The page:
Remember a decade or two ago, before we all started using online content on a daily basis, when writing jobs were slim pickings? The world is vastly different today, opening up more opportunities for any freelance writer. For any natural -born writer, the chance to actually make a living writing is the dream.
Of course, keeping up with bills requires you to keep pulling in new jobs, and every writer has their favorite type of ideal clients. If your freelance contract of choice is writing for B2B startups, use these strategies to load your schedule with new clients.
Specialized Professional Groups
Extroverts will celebrate and introverts will mourn but whichever camp you’re in, networking is an excellent way to get new copywriting jobs. That’s especially true when you’re hunting for startup clients.
Hit social media and sites like Meetup to look for networking groups in your area, especially those catering to entrepreneurs. You might find groups for startups in particular, and freelancers could fall into that category.
Job boards are the most conventional ways to get writing gigs, and they’re economical because most are free for jobseekers. They typically charge the employers to post job ads, so to find startups, check job boards with lower posting prices.
Start with boards specific to freelance writing, like ProBlogger and freelancewriting.com. ProBlogger in particular ranks job ads based on factors you choose like keywords, so you can search for “startup” or “B2B startup.”
There are plenty of writing jobs on general job boards too like LinkedIn and Indeed. You can choose as specific of search terms as you want and displayed here are job ads that match your query.
Most job boards let you sign up for a daily job alert too. This emails you daily about new jobs based on your chosen criteria like employer bids and relevance.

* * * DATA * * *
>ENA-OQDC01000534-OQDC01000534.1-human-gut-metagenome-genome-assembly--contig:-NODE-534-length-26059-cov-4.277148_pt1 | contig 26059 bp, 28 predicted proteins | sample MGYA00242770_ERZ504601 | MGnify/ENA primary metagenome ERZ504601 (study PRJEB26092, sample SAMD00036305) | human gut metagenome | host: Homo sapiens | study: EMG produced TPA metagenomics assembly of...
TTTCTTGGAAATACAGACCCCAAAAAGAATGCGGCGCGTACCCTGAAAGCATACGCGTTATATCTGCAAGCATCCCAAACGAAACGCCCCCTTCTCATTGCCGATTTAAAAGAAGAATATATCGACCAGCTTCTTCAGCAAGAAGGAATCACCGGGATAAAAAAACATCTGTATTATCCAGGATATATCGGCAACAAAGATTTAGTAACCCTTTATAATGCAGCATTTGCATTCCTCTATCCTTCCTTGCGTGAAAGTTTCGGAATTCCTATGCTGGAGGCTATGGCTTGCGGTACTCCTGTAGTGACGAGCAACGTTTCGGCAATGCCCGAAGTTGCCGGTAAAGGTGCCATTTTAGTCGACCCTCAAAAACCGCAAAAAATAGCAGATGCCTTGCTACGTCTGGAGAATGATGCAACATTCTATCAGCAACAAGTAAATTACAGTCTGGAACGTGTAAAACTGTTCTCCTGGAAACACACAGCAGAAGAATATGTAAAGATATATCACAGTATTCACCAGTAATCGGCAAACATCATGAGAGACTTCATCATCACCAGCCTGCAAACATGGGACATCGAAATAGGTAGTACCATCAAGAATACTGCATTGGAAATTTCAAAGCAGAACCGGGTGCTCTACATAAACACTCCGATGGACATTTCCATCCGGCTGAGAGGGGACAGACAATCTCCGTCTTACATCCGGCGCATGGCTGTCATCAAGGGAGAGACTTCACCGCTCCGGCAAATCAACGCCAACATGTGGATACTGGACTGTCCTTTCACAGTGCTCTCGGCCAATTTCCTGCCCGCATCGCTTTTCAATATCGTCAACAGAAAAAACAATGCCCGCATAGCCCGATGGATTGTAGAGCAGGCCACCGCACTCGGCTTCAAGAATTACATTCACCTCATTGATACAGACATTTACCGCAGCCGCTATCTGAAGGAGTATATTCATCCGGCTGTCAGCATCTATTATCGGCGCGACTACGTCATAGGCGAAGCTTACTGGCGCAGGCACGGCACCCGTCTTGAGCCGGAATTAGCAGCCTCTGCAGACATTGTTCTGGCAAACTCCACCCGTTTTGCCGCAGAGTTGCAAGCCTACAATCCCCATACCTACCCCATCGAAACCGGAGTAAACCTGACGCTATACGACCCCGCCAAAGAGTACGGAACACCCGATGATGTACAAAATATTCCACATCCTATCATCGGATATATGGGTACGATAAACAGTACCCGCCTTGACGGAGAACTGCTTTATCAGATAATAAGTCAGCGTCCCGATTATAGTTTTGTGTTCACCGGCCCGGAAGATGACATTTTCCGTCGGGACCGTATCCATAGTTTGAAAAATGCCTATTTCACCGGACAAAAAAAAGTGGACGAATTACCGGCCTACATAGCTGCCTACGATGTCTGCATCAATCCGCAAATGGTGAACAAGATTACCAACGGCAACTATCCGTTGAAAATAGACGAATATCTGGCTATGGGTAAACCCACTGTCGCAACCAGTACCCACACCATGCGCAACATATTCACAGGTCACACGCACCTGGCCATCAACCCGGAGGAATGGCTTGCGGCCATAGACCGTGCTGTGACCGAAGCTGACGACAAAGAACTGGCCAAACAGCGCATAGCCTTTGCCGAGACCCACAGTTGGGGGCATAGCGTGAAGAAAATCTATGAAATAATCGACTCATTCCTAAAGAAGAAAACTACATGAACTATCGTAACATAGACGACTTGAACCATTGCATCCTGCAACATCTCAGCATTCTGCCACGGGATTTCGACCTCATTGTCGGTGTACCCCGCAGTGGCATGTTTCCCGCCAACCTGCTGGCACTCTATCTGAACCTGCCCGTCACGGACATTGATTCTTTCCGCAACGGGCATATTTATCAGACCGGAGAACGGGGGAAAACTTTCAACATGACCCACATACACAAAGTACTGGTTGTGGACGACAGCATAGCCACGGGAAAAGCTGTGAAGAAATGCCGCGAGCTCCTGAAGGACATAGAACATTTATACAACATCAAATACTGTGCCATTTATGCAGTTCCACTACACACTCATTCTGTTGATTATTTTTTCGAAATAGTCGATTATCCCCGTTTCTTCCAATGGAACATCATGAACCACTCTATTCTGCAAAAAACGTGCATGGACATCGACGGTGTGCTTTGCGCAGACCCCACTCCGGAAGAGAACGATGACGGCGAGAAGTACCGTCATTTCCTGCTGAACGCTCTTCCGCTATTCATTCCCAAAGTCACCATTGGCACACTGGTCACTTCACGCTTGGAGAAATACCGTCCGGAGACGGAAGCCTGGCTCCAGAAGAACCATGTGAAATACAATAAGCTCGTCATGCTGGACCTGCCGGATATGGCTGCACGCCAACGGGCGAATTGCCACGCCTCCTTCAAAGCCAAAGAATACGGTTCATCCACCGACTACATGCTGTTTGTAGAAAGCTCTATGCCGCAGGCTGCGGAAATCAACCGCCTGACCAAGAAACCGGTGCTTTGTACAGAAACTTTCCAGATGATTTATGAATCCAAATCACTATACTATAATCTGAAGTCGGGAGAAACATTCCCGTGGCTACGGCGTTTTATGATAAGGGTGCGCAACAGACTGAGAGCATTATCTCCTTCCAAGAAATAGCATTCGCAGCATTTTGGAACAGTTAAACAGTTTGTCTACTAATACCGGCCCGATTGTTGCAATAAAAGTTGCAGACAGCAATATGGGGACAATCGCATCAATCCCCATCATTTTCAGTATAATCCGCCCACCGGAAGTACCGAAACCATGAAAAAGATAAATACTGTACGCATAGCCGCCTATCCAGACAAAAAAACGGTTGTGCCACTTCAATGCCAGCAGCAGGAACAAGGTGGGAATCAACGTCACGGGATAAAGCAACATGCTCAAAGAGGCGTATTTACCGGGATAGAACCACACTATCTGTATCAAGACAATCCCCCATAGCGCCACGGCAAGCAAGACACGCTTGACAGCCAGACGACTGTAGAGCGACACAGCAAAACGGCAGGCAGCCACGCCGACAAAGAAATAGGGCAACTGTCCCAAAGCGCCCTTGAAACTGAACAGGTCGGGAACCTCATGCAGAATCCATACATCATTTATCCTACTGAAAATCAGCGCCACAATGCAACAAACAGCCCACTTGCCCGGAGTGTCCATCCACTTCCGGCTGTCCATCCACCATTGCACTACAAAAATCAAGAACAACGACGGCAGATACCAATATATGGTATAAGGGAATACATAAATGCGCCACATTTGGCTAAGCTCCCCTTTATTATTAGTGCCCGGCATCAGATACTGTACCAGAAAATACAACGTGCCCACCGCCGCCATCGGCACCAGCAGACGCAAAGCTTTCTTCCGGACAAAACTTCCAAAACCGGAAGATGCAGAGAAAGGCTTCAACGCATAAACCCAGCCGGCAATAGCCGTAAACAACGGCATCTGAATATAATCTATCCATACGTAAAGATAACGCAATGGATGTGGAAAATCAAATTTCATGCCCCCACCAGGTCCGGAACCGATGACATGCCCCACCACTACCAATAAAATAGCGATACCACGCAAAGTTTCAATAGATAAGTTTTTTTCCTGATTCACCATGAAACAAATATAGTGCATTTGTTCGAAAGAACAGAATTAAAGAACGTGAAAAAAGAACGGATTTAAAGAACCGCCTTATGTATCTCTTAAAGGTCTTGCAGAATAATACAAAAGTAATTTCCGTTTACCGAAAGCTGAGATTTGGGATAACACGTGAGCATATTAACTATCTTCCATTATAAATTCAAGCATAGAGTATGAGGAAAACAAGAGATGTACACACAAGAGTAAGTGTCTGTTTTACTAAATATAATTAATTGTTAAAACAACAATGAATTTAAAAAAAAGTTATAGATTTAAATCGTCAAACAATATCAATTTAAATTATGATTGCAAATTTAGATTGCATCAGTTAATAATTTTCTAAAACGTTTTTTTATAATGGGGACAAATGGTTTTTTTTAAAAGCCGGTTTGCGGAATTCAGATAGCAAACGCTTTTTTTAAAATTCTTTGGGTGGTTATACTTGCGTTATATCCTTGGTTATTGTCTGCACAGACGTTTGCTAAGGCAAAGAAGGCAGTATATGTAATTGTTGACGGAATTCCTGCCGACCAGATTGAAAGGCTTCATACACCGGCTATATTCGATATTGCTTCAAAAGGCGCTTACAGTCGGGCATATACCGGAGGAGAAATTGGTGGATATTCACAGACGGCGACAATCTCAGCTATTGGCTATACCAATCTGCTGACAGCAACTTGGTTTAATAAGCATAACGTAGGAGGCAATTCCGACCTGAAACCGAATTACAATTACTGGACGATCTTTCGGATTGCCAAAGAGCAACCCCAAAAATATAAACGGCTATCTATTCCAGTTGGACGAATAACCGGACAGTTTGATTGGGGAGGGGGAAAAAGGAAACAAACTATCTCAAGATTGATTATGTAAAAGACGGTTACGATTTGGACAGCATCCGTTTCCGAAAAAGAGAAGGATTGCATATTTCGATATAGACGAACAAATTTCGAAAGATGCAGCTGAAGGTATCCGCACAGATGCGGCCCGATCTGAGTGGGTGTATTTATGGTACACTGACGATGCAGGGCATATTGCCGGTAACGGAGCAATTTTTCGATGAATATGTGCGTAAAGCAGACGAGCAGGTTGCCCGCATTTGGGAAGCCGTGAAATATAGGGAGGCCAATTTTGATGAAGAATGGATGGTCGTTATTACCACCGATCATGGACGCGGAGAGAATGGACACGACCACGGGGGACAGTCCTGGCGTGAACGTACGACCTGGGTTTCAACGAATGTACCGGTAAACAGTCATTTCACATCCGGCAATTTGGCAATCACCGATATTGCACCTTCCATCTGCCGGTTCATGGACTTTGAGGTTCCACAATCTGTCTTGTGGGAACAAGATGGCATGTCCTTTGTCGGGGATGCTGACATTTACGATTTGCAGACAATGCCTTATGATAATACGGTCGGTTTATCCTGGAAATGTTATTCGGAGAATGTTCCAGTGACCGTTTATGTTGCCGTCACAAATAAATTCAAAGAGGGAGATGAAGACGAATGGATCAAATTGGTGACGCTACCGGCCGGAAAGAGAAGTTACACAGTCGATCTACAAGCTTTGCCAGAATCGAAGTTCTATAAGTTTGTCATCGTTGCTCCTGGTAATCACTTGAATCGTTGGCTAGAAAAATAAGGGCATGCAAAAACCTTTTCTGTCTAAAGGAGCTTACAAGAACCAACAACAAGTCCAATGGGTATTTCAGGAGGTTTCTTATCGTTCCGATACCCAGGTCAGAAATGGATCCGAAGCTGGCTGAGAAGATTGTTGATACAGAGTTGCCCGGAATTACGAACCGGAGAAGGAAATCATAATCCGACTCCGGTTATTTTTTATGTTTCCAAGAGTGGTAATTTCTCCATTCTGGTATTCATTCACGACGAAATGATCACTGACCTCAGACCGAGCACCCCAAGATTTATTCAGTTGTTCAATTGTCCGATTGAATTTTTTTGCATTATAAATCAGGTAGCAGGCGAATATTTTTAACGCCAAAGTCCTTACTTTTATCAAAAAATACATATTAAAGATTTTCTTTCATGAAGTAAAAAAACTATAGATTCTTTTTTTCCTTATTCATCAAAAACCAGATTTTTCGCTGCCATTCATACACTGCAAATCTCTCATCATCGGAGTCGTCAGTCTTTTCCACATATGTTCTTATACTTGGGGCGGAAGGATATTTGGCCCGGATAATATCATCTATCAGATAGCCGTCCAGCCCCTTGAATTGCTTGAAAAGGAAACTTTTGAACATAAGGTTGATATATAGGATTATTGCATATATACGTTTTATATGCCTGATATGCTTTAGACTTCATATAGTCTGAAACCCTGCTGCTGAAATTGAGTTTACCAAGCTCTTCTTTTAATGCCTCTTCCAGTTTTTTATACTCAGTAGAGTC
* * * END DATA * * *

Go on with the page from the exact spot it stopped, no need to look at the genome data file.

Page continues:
You’ve probably heard of freelance platforms like Upwork, Fiverr, and others. In talking to other freelancers, you’ll find that some love these platforms and some hate them. They offer many great opportunities but you need to navigate them well.
Read the terms of service because the platforms take a commission from your income. Read up on the process for each platform too, because they’re all unique. Some require you to submit a bid or proposal while others use a combination of employer bids and freelancer bids.
Remember some employers on these platforms want a quality content writer while others want cheap and fast filler content, so you’ll see wide price ranges. Decide in advance what you’re willing to accept.
Leading a seminar, webinar, conference presentation, or other learning experience can be game-changing for freelancers. It positions you as an expert in your field while getting you in front of new audiences.
If you want B2B startups in particular, host sessions about topics that would interest them. For example, choose topics like “B2B Marketing Strategy Basics” or “How to Optimize Your Content Marketing as a B2B Startup.” You’re strategically attracting ideal clients while boosting your credibility.
Cold pitching is underrated but if you play your cards right, it thrives. Start by doing research on local B2B startups. Find out who’s growing, who has strong revenue, and so on, cultivating a list of ideal clients.
Then, develop and fine-tune your cold pitch for your products and services. Tweak it to be more identifiable with each startup and research who to send it to within each startup.
Targeted Online Content
You already know blog content is valuable; that’s why clients hire you. Why not use it to your own advantage?
Tweak all landing page content on your site to appeal to B2B startups by explaining how your writing will grow their business. Optimize it for search terms they’ll search for like “writing for B2B startups” or “B2B startup content writer.”
Blog posts with a similar strategy will help too. On your site’s blog and on guest blogging sites, write about B2B startup-specific topics. This positions you as an expert in B2B startup writing and makes you more likely to get in front of this target audience. Consistent posting is key, so use a recurring task on your task list to keep up.
Cultivating Your Ideal Client Base
Whether it comes from past experiences, personal interests, or areas of expertise, every freelance writer has a favorite niche or type of client. If you want to get compensated by these employers, the first step is getting in touch with them, so let the strategies above be your guide.